Underrated Fighters in Boxing History

Underrated Fighters in Boxing History


Some boxers simply stand out from the rest. With the right amount of talent and eccentricities, a boxer can command the attention of an entire country of sports fans. When you think of boxing, some names may immediately come to mind: Ali, Tyson, Mayweather, Foreman, Robinson, Louis.

But there are fighters in history who may not have achieved the dizzying heights as some of their contemporaries, and yet still possessed great skill and had great careers. They did so without the help of heavy media coverage, big-name promoters or the undivided attention of sports journalists.

Let’s take a look at a few of the criminally underrated boxers past present.

Mike McCallum

In the mid-to-late eighties, Mike McCallum hit his prime and was a hard-hitting technician. McCallum was known for his toughness and his exceptionally durable chin. Nicknamed “The Bodysnatcher,” his lifetime professional boxing record was 49-5. None of those losses were by knockout.

McCallum perhaps got overshadowed by a few other middleweights of the same era, namely Marvin Hagler, Roberto Duran and Thomas Hearns. Nonetheless, he was inducted into the International Boxing Hall of Fame in 2003 and The Ring Magazine ranked him number eight in their list of the ten best middleweight title holders of the last 50 years.

Salvador Sanchez

Avid boxing fans are aware of Mexican featherweight Salvador Sanchez, but he never reached the legendary heights of some of his contemporaries. Sanchez’s unfortunate premature death is probably a big reason why he didn’t become a household name. At the time of his death in 1982, Sanchez was only 23 but had a professional boxing record of 41-1-1.

Sanchez was an unsung hero of the ring and notably defeated Archie Moore. Most boxing enthusiasts agree he would have likely went on to become the best featherweight boxer of all time had he not died so young.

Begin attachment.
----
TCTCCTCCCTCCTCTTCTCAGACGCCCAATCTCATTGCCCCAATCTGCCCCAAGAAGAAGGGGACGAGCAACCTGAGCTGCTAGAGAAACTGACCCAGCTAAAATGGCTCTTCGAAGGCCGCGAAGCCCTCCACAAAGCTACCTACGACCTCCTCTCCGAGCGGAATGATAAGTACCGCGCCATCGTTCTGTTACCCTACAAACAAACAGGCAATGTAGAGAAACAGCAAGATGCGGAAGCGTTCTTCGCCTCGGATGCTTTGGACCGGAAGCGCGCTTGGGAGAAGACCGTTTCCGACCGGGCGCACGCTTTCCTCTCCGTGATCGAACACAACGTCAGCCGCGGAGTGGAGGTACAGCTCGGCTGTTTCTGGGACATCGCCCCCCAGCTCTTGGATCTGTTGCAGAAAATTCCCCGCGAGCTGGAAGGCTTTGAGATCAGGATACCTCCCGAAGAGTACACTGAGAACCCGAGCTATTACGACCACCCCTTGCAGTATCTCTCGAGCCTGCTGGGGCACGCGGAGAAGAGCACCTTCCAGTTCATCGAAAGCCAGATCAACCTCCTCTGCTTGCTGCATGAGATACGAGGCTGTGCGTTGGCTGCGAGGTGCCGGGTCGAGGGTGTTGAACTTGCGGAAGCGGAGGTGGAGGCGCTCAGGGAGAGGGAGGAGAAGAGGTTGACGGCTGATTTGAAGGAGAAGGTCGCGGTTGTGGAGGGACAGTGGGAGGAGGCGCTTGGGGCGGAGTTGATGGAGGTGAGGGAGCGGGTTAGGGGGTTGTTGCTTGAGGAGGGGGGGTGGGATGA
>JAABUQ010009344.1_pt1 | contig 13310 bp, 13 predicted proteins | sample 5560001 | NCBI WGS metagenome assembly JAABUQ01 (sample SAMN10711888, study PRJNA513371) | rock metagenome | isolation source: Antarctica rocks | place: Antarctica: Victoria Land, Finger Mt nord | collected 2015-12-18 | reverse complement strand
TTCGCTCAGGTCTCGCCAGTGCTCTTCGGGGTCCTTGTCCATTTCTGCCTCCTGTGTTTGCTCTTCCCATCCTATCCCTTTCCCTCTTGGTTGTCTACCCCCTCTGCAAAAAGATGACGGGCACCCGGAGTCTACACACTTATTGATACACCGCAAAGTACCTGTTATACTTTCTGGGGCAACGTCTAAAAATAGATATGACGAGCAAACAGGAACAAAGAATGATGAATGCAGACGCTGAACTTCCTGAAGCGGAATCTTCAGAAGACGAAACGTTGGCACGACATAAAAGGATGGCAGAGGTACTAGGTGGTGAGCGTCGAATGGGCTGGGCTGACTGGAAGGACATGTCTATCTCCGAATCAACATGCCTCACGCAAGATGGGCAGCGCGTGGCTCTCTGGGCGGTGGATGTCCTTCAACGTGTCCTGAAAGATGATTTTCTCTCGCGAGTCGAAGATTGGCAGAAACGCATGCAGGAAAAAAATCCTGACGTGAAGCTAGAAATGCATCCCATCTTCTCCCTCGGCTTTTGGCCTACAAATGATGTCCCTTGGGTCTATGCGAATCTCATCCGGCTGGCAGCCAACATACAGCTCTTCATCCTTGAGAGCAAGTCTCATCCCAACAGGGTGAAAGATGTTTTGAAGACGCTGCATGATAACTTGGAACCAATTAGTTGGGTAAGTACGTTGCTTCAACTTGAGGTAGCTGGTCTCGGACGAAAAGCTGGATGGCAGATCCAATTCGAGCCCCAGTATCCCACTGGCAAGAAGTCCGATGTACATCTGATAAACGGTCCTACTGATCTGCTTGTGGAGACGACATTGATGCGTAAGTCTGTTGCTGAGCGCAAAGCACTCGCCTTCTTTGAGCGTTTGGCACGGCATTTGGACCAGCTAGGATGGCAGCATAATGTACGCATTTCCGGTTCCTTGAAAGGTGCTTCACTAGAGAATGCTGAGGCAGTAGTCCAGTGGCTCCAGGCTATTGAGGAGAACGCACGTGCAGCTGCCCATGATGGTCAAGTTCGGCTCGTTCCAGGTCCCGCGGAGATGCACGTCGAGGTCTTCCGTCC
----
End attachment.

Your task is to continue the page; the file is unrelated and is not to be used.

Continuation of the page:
Ken Norton

Ken Norton didn’t start his boxing career until his early 20s. But he was such a skilled athlete throughout his early life that the State of Illinois had to institute a rule, now dubbed the “Ken Norton Rule,” that limits the number of events someone can enter in a track and field meet to prevent one person from winning an entire meet on their own.

Ken Norton,42(33)-7(4)-1, did not start boxing at all until he was a Marine in his early 20’s. He was such a great athlete that the State of Illinois instituted a “Ken Norton Rule” during his high school career to limit the number of events a competitor could enter in a track and field meet, to prevent athletes like Norton from winning entire meets on their own.

Norton had flaws as a fighter, though I would contend that some of the criticism of his chin is overstated. His four KO losses were against George Foreman, Earnie Shavers, Gerry Cooney (in his final fight)—three very big punchers. His fourth was against Jose Luis Garcia, still fairly early in his development.

Norton gave Muhammad Ali as much trouble as anybody except Joe Frazier. He beat him once by split decision, lost to him by split decision and then lost their final fight by a razor-thin, hotly-contested unanimous decision.